Autonomy and IBM Watson – clever marketing doesn’t always win in the end

This week brought two news items that reminded those of us with long memories of some of the more egregious examples of over-marketing search technology. One is about a long running legal case that may result in a UK billionaire being extradited to the USA to face charges of fraud, the other the last gasp of a promising AI project from a global IT giant: the common factor is where the reality of implementation failed to live up to the hype. Yes, I’m writing about Autonomy and IBM Watson, two fallen giants of the search space.

Most of those in the search business will have heard of Autonomy, founded over 20 years ago in Cambridge, U.K. I’ve followed the company since the beginning, known many ex-employees and heard many stories, and more importantly worked on several projects around replacing the Autonomy software. Although Autonomy professed to being much, much more, it was at heart just a search engine (I once had the opportunity to confirm this with one of the original developers, someone you’ll never have heard of which is probably to his benefit). However, magical powers were often ascribed to the Autonomy software, for example it “understood concepts” – no, it really didn’t (remember this was many years before the current excitement around NLP, BERT, vectors and other ways to encode the meaning of language). It was certainly expensive, and clients told me it was hard to set up and difficult or indeed impossible to scale, and we successfully replaced some installations with open source equivalents.

Autonomy’s rise was undoubtedly a triumph of marketing, leading to Hewlett Packard’s astonishing $10bn purchase of the company. I remember the collective shock of everyone in the search business at this figure and the collective shrugs as the deal was written down by $8bn or so the next year – of course, none of the people involved in the deal had thought to ask us in the search business what we knew about this software and there was a general feeling that HP had bought a handful of magic beans. Many years later this has led to the Autonomy’s founder’s current legal troubles which he looks increasingly unlikely to escape.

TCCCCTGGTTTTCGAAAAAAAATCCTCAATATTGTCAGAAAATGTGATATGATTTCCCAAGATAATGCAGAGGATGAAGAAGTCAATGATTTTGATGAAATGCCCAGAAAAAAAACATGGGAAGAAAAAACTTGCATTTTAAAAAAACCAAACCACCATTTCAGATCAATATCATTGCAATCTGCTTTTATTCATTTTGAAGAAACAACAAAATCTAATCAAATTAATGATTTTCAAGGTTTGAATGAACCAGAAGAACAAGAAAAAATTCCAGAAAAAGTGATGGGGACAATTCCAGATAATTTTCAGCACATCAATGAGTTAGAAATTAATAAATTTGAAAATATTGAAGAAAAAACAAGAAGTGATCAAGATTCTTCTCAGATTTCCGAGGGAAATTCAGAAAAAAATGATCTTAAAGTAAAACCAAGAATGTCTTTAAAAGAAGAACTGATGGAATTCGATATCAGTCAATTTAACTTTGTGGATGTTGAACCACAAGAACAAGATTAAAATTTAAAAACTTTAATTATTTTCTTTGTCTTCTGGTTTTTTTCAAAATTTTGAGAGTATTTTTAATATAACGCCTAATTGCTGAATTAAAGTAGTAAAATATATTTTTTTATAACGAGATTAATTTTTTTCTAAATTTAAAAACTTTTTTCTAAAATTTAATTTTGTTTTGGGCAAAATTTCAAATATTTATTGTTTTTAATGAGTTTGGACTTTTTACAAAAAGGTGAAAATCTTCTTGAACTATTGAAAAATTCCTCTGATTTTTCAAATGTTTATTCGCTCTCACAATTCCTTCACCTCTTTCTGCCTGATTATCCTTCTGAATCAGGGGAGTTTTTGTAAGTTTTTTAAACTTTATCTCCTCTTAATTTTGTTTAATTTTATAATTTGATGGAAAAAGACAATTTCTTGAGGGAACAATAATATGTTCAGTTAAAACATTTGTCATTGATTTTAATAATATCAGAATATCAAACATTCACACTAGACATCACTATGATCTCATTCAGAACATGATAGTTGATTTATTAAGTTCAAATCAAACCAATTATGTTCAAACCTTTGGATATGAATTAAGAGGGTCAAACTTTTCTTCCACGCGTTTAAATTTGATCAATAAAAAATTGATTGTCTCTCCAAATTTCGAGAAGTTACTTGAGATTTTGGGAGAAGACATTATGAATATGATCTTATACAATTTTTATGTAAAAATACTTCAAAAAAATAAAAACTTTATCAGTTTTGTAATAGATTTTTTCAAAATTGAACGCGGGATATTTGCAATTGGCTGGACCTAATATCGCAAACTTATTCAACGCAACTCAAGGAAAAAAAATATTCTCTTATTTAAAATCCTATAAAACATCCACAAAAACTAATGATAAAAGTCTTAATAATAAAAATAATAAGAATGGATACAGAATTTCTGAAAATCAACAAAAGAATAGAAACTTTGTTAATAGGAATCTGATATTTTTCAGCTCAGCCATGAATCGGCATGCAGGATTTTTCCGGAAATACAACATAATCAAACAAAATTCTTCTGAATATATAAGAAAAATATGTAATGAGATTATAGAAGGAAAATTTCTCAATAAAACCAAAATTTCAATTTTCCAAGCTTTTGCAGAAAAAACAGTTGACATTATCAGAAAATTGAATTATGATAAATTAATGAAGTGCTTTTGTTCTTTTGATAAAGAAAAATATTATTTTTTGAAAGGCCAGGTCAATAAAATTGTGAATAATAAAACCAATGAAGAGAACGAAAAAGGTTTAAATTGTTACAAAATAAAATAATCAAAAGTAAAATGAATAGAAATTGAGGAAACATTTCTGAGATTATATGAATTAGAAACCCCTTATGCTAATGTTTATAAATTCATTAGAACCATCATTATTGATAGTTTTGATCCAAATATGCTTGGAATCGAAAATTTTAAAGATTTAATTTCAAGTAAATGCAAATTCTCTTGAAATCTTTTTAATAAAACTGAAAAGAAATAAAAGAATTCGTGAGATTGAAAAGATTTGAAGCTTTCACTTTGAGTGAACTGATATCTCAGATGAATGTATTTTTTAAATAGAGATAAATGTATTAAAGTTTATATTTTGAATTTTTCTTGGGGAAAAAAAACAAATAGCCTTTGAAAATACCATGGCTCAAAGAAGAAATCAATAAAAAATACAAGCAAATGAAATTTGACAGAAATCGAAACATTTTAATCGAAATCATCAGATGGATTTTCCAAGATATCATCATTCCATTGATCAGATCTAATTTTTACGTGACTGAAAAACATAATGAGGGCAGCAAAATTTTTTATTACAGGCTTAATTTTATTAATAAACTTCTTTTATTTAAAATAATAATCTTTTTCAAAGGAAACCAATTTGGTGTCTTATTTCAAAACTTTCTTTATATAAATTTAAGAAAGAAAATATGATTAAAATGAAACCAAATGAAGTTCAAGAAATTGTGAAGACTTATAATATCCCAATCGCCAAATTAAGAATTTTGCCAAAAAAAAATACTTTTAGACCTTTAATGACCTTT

My second example is IBM Watson, which famously won the US gameshow Jeopardy in 2011. I remember some of the early talks given by the Watson technical team, during which they explained how a combination of open source software (I think Apache Lucene was one component), custom coding and lots and lots of person-hours of training had made this amazing feat possible. A year or so later, marketing was in charge and the talks had all changed into promises of magical AI – and the technical team or indeed the details they gave were nowhere to be seen. Armed with these magical promises, IBM attempted to break into the notoriously hard healthcare market, but this week the remains of Watson Health have been sold off at a discount.

I should make the point that marketing is important, marketing is necessary, and at its best marketing is vital to explain why a company should adopt a particular technology. I head up the marketing team here at OSC and spend most of my time explaining search engines and how we think you should build and tune them. However, marketers need to remember that if you over-promise eventually someone is going to find out – the beanstalk goes nowhere and you should probably have kept the family cow. At worst, you or the people who believe you (caveat emptor applies of course) could lose billions of dollars or end up in court.

Open source is different

One of the advantages of working in the open source world is that if you don’t believe what we say about search technology, you can go and look under the hood and find out for yourself, or easily find someone else who has done this for you. I also believe that most of us working in open source search care about honesty, proof and what our peers think – so we avoid hype unless we can justify it. Publishing examples, showing our working and providing the code so you can run it yourself are all important.

Even if you don’t run on open source code, publishing open APIs also means that others can go and test your claims – here’s a great example of how a researcher recently proved how using a commercial API (confusingly from a company named ‘OpenAI’) could cost up to one thousand times more than the competition.

Gratifyingly, it’s far harder these days for companies in the search space to get away with the same promises as people might have believed ten or twenty years ago – and the stories of Autonomy and IBM Watson should be seen as salutary tales.

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Image by Robot Vectors by Vecteezy